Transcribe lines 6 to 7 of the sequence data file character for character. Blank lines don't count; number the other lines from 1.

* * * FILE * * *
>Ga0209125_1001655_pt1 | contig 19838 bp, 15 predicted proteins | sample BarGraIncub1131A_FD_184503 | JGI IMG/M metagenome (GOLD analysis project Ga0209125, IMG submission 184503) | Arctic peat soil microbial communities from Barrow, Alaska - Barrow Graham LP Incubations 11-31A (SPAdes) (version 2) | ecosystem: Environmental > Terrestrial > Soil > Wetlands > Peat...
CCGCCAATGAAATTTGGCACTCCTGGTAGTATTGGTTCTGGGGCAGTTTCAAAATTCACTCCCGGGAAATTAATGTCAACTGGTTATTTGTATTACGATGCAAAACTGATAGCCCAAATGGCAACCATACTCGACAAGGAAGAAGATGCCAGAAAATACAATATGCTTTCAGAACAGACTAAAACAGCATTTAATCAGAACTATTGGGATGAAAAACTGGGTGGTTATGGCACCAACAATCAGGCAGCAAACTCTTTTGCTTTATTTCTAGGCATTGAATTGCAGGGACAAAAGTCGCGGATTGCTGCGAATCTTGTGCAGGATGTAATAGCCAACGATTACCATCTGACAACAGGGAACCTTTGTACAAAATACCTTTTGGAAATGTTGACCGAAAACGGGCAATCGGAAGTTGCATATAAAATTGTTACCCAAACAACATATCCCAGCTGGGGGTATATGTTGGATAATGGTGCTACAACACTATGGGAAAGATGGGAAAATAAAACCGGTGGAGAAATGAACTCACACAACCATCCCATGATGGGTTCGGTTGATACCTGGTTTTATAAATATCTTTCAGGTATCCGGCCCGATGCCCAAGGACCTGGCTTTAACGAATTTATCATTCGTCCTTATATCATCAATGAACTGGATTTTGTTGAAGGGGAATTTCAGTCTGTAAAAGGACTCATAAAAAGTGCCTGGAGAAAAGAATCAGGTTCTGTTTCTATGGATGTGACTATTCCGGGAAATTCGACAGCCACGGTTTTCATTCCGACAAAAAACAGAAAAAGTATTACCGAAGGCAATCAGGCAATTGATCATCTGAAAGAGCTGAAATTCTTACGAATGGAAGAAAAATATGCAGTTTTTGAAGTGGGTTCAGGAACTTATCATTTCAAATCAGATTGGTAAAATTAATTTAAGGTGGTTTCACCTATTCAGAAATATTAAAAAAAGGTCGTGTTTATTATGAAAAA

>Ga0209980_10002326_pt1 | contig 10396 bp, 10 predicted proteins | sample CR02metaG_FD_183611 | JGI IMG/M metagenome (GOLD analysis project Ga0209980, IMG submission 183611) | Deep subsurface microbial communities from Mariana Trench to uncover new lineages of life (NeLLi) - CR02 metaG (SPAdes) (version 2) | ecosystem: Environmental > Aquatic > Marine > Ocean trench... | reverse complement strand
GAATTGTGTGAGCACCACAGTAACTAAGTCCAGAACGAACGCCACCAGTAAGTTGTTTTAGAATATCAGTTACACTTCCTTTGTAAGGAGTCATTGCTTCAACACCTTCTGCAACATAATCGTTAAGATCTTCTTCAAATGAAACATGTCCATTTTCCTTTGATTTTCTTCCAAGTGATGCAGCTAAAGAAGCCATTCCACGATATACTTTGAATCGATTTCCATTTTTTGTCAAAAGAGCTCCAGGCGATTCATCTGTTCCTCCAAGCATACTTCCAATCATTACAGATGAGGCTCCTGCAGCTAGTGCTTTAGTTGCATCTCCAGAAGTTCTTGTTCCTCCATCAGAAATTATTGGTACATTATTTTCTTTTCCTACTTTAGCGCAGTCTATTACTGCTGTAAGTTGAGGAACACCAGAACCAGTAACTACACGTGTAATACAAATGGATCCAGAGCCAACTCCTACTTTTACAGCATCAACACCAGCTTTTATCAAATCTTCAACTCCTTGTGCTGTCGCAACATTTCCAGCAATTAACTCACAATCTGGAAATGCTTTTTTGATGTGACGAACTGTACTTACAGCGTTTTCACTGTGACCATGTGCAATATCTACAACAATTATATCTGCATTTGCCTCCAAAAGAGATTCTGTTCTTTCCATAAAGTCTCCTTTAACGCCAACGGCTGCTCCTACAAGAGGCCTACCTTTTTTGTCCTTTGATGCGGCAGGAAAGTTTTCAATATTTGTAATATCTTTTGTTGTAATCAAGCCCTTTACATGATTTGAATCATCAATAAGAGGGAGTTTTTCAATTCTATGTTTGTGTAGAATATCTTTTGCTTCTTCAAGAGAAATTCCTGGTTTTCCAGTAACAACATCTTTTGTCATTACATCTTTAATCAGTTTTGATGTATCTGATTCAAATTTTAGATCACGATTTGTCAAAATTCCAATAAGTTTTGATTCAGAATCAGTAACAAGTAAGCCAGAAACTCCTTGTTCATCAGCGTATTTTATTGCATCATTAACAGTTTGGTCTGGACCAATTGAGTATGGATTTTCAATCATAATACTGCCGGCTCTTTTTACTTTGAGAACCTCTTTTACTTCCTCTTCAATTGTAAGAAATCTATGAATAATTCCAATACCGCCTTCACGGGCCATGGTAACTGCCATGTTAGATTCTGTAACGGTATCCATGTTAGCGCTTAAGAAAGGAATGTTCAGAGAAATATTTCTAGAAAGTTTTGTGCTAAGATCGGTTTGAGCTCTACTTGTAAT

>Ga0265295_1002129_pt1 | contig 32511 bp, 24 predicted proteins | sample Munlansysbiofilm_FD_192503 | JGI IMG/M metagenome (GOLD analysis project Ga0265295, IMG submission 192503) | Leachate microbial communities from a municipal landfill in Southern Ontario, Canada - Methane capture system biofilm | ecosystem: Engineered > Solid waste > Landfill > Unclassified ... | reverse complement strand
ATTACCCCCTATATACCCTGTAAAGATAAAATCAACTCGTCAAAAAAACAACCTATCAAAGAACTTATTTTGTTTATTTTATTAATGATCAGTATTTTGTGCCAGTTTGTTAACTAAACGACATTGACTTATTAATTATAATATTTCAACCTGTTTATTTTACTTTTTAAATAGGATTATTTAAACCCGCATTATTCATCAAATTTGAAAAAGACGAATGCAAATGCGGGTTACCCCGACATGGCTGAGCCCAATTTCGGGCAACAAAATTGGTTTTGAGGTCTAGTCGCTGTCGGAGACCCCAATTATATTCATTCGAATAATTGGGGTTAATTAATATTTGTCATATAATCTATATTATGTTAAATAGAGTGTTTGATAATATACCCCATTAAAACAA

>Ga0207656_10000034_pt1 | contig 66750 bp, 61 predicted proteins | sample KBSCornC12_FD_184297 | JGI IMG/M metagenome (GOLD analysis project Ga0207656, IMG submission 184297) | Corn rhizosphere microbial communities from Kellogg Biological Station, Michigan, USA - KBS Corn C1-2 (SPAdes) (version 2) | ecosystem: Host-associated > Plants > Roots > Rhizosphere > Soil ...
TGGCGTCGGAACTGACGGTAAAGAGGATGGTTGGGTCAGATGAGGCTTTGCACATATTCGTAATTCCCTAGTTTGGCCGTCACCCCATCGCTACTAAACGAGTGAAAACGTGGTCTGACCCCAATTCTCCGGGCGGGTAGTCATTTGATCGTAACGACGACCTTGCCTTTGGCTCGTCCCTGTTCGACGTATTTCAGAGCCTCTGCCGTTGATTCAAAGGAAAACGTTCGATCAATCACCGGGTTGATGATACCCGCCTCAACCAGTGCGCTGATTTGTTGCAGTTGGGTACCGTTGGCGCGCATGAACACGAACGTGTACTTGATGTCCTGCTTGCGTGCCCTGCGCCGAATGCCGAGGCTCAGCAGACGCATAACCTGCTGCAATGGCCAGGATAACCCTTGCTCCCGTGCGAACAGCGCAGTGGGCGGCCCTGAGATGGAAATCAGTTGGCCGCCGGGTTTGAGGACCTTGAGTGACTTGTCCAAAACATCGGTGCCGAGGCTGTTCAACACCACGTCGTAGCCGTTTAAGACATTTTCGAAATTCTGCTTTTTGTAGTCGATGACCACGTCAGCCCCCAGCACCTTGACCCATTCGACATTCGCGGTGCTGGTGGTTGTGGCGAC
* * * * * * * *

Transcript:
ATTACCCCCTATATACCCTGTAAAGATAAAATCAACTCGTCAAAAAAACAACCTATCAAAGAACTTATTTTGTTTATTTTATTAATGATCAGTATTTTGTGCCAGTTTGTTAACTAAACGACATTGACTTATTAATTATAATATTTCAACCTGTTTATTTTACTTTTTAAATAGGATTATTTAAACCCGCATTATTCATCAAATTTGAAAAAGACGAATGCAAATGCGGGTTACCCCGACATGGCTGAGCCCAATTTCGGGCAACAAAATTGGTTTTGAGGTCTAGTCGCTGTCGGAGACCCCAATTATATTCATTCGAATAATTGGGGTTAATTAATATTTGTCATATAATCTATATTATGTTAAATAGAGTGTTTGATAATATACCCCATTAAAACAA

>Ga0207656_10000034_pt1 | contig 66750 bp, 61 predicted proteins | sample KBSCornC12_FD_184297 | JGI IMG/M metagenome (GOLD analysis project Ga0207656, IMG submission 184297) | Corn rhizosphere microbial communities from Kellogg Biological Station, Michigan, USA - KBS Corn C1-2 (SPAdes) (version 2) | ecosystem: Host-associated > Plants > Roots > Rhizosphere > Soil ...